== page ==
[Due to a mistake I made yesterday evening, this post went out partly, so I decided to post it now rather then wait for Apr 1. No April’s fool joke in here.]
I hear singing on TV, the girls are watching CBeebies, the BBC channel for children. They’re watching a show called “3rd & Bird” about the adventures of a little lovebird. This has of course nothing to do with Digital Marketing, Analytics or this blog, but I have that in my head now, so I must share it.
Back to our subject today: Classifications and SAINT.
If you need a reminder of what that is, go read my earlier post.
Right, now you remember that Classifications are a way of changing the look of data. You can make existing data readable or you can aggregate it if the data is too granular.
I mentioned back in 2013 that one way of classifying data was in beta at the time. Since then, “Classification Rules” have gone live and whilst I haven’t written about it, you can refer to the Classification Rule Builder doc for information. Chances are your friendly marketer will need your help! (Regular expressions, anyone?)
But today, I want to point out a very important thing that makes Classifications unique.
And for that, we need to start where all good stories start: at the beginning.
You might remember a little graphic that I posted in the article about modifying data server-side. It looked like this:The graphic shows what happens to data that you pass into Adobe Analytics.
To quote the older article:
Every step in this chain can enrich and change the data until it is finally written into a storage (not a database). Once the data is stored, and this is a fundamental design principle, it cannot be modified!
Letting that sink in for a moment here…
… cannot be modified …
Adobe Analytics, like most analytics tools, is built to accept, crunch, store and report on data. That sort of sums up the core capabilities of a reporting and analytics tool.
(There are tools that can change data, reprocess it. Adobe Analytics Premium includes the “Data Workbench”, fka “Insight”, which allows pretty radical changes to the data via reprocessing. But that is not our focus today.)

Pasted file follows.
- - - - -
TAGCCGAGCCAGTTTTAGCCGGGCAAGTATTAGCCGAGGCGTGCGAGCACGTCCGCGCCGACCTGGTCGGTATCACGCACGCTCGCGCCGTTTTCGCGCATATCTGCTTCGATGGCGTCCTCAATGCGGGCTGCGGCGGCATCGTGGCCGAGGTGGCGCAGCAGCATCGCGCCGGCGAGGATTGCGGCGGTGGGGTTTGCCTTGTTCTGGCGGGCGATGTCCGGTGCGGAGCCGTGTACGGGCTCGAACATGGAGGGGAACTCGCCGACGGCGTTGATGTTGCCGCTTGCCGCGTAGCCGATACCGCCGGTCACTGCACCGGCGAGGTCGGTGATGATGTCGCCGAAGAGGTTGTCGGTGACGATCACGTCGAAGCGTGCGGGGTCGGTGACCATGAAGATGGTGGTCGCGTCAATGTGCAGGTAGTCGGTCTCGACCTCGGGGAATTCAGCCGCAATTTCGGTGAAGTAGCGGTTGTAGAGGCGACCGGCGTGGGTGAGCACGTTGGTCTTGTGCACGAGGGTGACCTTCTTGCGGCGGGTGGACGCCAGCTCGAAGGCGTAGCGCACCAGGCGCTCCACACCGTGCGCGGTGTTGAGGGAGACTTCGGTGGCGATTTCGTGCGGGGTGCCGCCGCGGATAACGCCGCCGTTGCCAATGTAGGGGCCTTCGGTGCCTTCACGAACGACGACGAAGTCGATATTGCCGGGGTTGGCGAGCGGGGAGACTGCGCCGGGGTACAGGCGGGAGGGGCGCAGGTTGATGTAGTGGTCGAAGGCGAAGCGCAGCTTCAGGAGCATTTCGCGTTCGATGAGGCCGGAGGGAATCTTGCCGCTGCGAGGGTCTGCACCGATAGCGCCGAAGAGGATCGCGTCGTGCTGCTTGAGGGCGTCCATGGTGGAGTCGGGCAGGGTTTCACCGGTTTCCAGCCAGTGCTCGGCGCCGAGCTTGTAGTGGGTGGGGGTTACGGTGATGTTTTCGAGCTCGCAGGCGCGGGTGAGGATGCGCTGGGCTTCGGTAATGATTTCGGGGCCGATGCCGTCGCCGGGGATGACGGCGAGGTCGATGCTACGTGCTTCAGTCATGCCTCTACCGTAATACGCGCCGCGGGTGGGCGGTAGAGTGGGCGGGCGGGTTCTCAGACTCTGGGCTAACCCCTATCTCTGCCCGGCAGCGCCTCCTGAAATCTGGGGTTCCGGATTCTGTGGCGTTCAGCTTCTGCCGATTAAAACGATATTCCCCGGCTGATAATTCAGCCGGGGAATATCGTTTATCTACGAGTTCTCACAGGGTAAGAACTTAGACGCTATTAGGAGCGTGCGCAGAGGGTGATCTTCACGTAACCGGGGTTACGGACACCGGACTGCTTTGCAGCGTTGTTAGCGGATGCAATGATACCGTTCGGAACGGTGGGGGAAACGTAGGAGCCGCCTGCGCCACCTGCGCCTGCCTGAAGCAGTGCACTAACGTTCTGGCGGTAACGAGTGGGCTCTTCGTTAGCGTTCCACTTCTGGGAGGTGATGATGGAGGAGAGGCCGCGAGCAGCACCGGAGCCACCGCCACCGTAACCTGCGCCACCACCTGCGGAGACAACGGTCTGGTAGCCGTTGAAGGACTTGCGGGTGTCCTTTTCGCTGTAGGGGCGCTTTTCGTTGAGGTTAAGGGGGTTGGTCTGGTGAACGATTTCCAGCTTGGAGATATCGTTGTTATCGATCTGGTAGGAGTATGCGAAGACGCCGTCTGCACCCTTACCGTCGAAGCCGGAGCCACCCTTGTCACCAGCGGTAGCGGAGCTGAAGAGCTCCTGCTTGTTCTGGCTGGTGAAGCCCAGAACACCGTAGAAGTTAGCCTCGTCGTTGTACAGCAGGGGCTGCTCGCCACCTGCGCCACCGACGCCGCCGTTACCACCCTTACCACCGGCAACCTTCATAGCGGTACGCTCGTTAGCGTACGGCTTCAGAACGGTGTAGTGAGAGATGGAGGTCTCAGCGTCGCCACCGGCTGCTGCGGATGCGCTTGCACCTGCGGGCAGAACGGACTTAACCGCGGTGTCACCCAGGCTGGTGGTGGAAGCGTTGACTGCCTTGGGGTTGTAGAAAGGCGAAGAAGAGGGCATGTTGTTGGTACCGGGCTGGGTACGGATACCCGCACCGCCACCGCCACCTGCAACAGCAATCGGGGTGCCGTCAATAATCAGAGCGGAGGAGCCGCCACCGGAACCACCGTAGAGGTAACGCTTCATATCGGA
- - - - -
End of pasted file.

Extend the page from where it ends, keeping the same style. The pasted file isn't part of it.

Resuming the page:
Classifications add one really cool feature to the core capabilities, or as my colleagues in product management and marketing would call it, a really big differentiator — with Classifications, you have an additional layer that allows you to manipulate data at reporting time.
People often compare Classifications to the View concept in SQL databases. They cover part of that functionality, specifically the aggregation of data. But since SiteCatalyst is not a Database (sorry for repeating myself), I don’t want to go down that route.
Instead, let me compare Classifications with functions in programming. Chances are that the audience of this blog is more familiar with functions than Views anyway.
One idea behind creating a function is that it is easier to read
sort(myArray); than it is to read the actual code that would sort the array if it was in the flow of the program.
Imagine reading through source code where every function had been inlined…
Impossible except for the simplest of programs.
Guess what: the exact same is true for reports!
I mentioned some specific examples of reports that do not make much sense in the past, but the truth is: most reports have too much data! Condense them down, aggregate the data, and it will almost always be more useful or easier to understand.
And that is what makes Classifications such a great tool. Using SAINT, you can aggregate data so users can actually understand what it is they’re seeing.
Example Campaigns — you likely set it up so your implementation tracks at a fairly granular level, usually the “Tracking Code”. What that means is that when your friendly marketer looks at the reports, they can see exactly how many orders or how much revenue they had thanks to a specific email they sent out.
That may be useful information, but I would argue that it rarely comes to that. Most of the time, the CMO wants to know how to spread her budget, and for that, the report is useless.
But aggregate those tracking codes into marketing channels (like “Email”, “PPC”, “Banners”, “Social”), and all of a sudden you have a report that helps! The marketer can now see what percentage of revenue was driven by email, and she can think about whether the budget fits or not.
Yes, it is more complicated. There’s attribution, cross-device, multi-channel to be taken into account. But the example shows: aggregate the data to the right level of abstraction for the stakeholder, and that person will be able to use it.
Why am I going on about all this?
SAINT Classifications are unique in the Analytics world. They bring huge value. And what matters for you: they are fundamentally different from all other mechanisms in Adobe Analytics because they are applied at report time.
Back to CBeebies: I’ll let “3rd & Bird” provide the summary for this post with a catchy tune.